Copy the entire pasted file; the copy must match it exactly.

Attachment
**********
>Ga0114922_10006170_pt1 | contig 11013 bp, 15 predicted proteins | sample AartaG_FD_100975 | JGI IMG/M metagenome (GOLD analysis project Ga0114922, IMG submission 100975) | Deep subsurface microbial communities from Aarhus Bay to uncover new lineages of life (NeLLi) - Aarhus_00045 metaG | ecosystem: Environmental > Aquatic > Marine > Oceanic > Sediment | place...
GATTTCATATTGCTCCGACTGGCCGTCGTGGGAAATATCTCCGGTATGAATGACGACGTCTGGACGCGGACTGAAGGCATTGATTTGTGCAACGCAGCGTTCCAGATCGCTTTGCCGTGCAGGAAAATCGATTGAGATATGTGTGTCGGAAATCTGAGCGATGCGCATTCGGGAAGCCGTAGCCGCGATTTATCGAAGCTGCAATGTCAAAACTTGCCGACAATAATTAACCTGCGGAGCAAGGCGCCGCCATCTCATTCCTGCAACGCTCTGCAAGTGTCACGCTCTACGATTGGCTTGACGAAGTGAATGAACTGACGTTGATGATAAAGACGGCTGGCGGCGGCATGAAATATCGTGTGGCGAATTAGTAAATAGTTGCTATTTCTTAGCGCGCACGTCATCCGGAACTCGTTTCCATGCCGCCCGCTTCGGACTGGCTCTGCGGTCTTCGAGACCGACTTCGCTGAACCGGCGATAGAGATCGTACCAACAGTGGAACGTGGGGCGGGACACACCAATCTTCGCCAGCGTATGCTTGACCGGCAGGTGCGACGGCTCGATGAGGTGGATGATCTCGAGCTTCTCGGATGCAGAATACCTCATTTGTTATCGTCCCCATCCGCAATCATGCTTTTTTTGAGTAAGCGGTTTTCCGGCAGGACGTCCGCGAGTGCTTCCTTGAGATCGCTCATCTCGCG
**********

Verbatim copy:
>Ga0114922_10006170_pt1 | contig 11013 bp, 15 predicted proteins | sample AartaG_FD_100975 | JGI IMG/M metagenome (GOLD analysis project Ga0114922, IMG submission 100975) | Deep subsurface microbial communities from Aarhus Bay to uncover new lineages of life (NeLLi) - Aarhus_00045 metaG | ecosystem: Environmental > Aquatic > Marine > Oceanic > Sediment | place...
GATTTCATATTGCTCCGACTGGCCGTCGTGGGAAATATCTCCGGTATGAATGACGACGTCTGGACGCGGACTGAAGGCATTGATTTGTGCAACGCAGCGTTCCAGATCGCTTTGCCGTGCAGGAAAATCGATTGAGATATGTGTGTCGGAAATCTGAGCGATGCGCATTCGGGAAGCCGTAGCCGCGATTTATCGAAGCTGCAATGTCAAAACTTGCCGACAATAATTAACCTGCGGAGCAAGGCGCCGCCATCTCATTCCTGCAACGCTCTGCAAGTGTCACGCTCTACGATTGGCTTGACGAAGTGAATGAACTGACGTTGATGATAAAGACGGCTGGCGGCGGCATGAAATATCGTGTGGCGAATTAGTAAATAGTTGCTATTTCTTAGCGCGCACGTCATCCGGAACTCGTTTCCATGCCGCCCGCTTCGGACTGGCTCTGCGGTCTTCGAGACCGACTTCGCTGAACCGGCGATAGAGATCGTACCAACAGTGGAACGTGGGGCGGGACACACCAATCTTCGCCAGCGTATGCTTGACCGGCAGGTGCGACGGCTCGATGAGGTGGATGATCTCGAGCTTCTCGGATGCAGAATACCTCATTTGTTATCGTCCCCATCCGCAATCATGCTTTTTTTGAGTAAGCGGTTTTCCGGCAGGACGTCCGCGAGTGCTTCCTTGAGATCGCTCATCTCGCG